swap file (swap space or pagefile)

A swap file (or swap space or, in Windows NT, a pagefile) is a space on a hard disk used as the virtual memory extension of a computer's real memory (RAM).

A swap file (or swap space or, in Windows NT, a pagefile) is a space on a hard disk used as the virtual memory extension of a computer's real memory (RAM). Having a swap file allows your computer's operating system to pretend that you have more RAM than you actually do. The least recently used files in RAM can be "swapped out" to your hard disk until they are needed later so that new files can be "swapped in" to RAM. In larger operating systems (such as IBM's OS/390), the units that are moved are called pages and the swapping is called paging.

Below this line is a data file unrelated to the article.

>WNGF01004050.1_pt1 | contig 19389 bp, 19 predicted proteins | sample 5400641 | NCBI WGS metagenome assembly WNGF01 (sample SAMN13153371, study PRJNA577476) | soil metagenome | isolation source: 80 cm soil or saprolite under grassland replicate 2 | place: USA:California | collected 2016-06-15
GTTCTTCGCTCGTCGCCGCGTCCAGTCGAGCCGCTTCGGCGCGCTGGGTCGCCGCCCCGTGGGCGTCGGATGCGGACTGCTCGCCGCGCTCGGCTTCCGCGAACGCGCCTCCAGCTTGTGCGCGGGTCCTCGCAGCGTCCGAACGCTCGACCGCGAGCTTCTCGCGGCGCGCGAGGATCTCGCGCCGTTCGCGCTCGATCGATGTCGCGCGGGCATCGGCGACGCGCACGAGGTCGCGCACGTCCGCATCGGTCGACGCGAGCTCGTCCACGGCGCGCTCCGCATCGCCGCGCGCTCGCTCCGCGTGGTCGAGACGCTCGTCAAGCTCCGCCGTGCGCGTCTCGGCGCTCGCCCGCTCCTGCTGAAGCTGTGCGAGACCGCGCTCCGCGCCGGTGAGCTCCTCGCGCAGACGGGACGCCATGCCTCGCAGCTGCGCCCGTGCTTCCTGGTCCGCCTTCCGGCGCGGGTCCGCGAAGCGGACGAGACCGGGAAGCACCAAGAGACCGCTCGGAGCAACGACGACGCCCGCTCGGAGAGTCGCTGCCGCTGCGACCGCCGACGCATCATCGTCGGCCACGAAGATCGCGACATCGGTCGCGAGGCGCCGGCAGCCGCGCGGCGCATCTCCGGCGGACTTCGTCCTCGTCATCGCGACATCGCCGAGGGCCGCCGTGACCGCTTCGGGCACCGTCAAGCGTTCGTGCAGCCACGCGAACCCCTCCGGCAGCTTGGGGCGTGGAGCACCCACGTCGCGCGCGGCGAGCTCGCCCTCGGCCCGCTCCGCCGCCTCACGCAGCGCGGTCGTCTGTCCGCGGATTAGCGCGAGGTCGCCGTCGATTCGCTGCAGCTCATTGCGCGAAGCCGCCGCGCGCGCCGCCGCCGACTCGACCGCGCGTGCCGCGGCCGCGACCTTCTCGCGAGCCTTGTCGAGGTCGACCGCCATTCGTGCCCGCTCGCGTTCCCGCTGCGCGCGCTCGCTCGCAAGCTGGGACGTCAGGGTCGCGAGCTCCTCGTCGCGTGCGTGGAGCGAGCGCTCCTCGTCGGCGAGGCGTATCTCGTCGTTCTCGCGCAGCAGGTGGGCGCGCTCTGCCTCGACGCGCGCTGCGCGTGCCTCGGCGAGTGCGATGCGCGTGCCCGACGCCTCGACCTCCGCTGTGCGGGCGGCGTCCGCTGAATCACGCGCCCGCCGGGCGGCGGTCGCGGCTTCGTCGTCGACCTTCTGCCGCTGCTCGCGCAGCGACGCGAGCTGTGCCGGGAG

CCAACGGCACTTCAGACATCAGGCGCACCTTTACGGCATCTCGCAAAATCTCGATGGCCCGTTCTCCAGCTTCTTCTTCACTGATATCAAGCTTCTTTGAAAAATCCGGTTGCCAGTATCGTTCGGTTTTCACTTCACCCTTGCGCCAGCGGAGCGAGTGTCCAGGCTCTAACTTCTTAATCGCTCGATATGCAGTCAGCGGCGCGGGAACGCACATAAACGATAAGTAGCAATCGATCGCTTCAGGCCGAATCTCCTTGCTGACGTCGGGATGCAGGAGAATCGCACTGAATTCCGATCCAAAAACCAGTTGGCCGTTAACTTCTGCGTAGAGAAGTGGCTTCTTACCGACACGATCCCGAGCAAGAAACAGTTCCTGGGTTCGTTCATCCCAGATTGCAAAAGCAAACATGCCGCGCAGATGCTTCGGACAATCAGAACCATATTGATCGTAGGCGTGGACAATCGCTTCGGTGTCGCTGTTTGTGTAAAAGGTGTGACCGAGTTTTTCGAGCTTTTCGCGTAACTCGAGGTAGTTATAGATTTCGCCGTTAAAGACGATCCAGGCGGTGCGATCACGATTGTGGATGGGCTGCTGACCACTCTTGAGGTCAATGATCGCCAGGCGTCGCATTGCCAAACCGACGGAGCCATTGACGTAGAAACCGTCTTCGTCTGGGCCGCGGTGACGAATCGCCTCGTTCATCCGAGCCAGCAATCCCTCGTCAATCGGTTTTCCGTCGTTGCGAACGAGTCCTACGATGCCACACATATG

One advantage of a swap file is that it can be organized as a single contiguous space so that fewer I/O operations are required to read or write a complete file.

In general, Windows and UNIX-based operating systems provide a default swap file of a certain size that the user or a system administrator can usually change.

This was first published in September 2005

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